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Speaking for the Federation, I direct myself primarily to this question regarding the protection of those who live off the land. It seems to me that this requirement is not a major issue that would delay the bill. To the people who live off the game animals, it is a serious provision.

Mr. WEINBERG. If I may supplement that, the inclusion of a stipulation of the kind that would be provided for by section 6(h) need not, and should not, delay the consideration of the permit in the legislation.

As a matter of fact, such a stipulation has long been drafted, and has long been in the hands of the Department.

At one point, the Department, by letter from the Secretary dated May 25, 1972, advised the Alaska Federation of Natives it recognized that because of the situation in Alaska it had a responsibility in connection with the issuance of the pipeline permit to protect them against damages, beyond whatever might be the local law.

Subsequent to that, the Secretary apparently changed his mind and advised that he wouldn't include such a stipulation.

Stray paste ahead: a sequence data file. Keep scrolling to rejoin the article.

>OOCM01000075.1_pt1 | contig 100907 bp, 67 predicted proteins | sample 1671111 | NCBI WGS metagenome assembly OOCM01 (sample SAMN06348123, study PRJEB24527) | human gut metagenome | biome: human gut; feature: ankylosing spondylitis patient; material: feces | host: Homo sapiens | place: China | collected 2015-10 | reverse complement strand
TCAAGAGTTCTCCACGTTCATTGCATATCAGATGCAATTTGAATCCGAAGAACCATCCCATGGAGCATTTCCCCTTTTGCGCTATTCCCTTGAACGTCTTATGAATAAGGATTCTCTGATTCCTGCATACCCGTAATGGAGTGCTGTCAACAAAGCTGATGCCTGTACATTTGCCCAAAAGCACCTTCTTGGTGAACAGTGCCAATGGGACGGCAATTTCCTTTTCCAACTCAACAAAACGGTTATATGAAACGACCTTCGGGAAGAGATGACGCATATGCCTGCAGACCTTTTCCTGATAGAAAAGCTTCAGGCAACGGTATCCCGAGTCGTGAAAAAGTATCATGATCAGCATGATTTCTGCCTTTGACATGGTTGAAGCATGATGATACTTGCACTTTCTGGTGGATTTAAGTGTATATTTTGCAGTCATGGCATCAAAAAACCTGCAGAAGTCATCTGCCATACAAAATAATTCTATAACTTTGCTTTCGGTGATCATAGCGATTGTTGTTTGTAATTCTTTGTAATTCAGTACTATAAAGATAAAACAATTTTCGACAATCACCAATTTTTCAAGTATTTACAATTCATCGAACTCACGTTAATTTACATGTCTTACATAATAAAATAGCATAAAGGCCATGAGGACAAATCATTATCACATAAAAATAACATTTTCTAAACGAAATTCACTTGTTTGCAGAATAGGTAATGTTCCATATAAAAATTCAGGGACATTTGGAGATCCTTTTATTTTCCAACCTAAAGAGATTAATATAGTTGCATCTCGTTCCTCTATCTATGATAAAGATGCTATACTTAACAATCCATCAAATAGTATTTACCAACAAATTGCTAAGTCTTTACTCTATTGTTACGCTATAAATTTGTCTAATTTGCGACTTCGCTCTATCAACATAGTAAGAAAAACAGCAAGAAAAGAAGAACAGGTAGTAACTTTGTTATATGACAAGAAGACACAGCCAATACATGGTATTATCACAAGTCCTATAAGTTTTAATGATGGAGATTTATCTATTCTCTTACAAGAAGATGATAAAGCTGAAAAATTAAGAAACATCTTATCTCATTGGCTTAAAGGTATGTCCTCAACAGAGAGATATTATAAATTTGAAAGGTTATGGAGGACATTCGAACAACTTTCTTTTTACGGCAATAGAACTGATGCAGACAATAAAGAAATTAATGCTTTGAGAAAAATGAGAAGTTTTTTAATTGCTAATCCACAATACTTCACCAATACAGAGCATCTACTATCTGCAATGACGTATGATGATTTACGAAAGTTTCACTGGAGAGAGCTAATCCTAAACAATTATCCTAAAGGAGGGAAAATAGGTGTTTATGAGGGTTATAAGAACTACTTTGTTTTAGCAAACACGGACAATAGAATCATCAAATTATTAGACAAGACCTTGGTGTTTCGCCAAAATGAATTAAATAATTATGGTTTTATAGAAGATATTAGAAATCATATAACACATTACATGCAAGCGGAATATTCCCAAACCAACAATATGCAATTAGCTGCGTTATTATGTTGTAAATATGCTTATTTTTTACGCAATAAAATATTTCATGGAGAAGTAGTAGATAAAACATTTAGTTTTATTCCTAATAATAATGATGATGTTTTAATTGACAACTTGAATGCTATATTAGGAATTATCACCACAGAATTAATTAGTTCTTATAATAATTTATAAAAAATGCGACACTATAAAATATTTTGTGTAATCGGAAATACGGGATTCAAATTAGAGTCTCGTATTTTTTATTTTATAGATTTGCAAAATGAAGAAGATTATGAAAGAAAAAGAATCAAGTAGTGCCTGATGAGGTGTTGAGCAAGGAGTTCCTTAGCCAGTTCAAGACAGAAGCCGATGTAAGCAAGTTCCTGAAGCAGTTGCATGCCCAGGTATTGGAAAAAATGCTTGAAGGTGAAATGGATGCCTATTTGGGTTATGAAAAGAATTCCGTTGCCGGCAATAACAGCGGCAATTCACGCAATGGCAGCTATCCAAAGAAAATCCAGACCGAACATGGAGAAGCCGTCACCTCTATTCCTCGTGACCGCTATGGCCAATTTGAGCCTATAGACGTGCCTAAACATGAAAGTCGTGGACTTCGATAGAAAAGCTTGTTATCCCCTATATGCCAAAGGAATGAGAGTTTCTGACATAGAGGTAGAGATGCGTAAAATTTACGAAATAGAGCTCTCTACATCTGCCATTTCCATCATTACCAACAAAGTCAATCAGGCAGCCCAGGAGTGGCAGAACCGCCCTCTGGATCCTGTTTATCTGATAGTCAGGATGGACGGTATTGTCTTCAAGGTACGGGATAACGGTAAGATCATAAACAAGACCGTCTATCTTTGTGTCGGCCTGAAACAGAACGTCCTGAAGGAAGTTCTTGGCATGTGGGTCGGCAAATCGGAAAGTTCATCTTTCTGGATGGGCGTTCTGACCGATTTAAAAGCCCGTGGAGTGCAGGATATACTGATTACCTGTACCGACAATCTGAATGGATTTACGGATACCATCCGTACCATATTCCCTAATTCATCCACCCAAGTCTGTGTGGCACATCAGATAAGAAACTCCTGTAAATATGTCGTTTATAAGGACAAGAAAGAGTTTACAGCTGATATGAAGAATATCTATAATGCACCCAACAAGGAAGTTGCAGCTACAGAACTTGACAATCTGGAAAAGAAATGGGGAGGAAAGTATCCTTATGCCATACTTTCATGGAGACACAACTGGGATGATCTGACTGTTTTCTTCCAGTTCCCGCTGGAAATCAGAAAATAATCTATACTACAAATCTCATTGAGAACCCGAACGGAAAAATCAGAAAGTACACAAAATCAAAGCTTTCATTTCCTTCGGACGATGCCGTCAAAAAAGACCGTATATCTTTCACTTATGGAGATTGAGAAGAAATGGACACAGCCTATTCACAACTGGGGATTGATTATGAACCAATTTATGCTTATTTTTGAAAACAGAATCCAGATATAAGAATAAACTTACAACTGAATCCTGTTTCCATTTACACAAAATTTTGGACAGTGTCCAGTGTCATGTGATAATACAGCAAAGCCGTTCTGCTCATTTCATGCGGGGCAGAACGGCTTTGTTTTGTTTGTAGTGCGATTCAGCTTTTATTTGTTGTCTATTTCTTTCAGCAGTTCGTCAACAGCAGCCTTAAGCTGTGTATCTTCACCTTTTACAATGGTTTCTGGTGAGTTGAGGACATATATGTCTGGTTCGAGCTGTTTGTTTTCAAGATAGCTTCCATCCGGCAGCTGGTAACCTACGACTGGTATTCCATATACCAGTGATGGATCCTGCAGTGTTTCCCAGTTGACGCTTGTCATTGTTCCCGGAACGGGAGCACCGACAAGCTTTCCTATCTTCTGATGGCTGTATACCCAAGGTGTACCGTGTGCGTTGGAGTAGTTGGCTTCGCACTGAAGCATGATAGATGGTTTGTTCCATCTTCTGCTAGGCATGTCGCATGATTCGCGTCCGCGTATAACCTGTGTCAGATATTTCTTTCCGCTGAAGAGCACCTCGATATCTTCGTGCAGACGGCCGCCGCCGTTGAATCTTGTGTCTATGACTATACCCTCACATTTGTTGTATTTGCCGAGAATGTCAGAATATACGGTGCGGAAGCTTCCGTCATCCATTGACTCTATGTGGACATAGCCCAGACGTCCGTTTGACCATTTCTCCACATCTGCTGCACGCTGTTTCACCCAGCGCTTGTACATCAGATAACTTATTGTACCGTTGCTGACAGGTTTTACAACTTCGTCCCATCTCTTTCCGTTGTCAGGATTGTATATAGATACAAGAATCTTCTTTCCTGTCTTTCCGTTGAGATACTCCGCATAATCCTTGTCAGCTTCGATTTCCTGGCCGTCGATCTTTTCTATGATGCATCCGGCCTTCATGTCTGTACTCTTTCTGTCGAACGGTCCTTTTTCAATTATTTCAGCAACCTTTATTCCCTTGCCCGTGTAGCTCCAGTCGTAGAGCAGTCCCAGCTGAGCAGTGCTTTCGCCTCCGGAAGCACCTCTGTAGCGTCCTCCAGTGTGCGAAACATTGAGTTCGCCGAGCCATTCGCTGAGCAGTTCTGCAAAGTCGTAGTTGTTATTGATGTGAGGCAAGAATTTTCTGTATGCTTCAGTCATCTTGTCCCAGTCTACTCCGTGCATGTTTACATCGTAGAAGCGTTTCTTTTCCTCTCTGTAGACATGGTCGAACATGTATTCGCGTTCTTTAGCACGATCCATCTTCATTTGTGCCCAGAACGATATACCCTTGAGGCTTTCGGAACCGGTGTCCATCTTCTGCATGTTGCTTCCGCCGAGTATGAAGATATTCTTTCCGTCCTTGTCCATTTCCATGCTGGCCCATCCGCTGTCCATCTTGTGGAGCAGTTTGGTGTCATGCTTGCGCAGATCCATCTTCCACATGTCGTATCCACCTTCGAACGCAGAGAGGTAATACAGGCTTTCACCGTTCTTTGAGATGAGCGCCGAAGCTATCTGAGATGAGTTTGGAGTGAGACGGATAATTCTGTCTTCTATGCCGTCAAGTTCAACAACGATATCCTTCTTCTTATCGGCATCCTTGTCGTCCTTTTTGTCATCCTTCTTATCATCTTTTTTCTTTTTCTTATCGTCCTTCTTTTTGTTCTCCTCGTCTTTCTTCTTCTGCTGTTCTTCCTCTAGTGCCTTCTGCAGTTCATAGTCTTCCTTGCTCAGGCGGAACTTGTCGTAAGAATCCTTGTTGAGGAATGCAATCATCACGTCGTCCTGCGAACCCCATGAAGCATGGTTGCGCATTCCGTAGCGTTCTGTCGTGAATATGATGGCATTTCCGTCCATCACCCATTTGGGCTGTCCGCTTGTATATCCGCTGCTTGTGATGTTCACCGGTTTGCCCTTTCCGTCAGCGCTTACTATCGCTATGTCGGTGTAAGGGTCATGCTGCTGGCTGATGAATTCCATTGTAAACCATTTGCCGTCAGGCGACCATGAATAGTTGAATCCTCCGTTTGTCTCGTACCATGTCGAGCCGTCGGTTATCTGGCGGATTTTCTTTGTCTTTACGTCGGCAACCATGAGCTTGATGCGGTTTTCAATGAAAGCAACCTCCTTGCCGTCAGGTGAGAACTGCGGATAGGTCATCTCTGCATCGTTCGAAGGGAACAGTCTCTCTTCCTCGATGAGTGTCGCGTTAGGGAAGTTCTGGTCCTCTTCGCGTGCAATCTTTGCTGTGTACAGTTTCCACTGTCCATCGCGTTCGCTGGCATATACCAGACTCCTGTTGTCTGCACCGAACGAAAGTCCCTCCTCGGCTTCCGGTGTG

At one point in the discussion with the Department, the Department indicated that they thought there might be a lack of legal authority to include such a permit provision.

We don't think that is so. We submitted a brief to the Department, but in any event, section 6(h) would remove any legal doubt, and what we have suggested here is that in our support of section 6(h), we think that it would be appropriate because of this situation in Alaska for the Congress to indicate to the Secretary that it believes that he should exercise the authority that we think he has to include such a stipulation in the permit.

I would like, if I may, to submit for the record the stipulation to which I refer.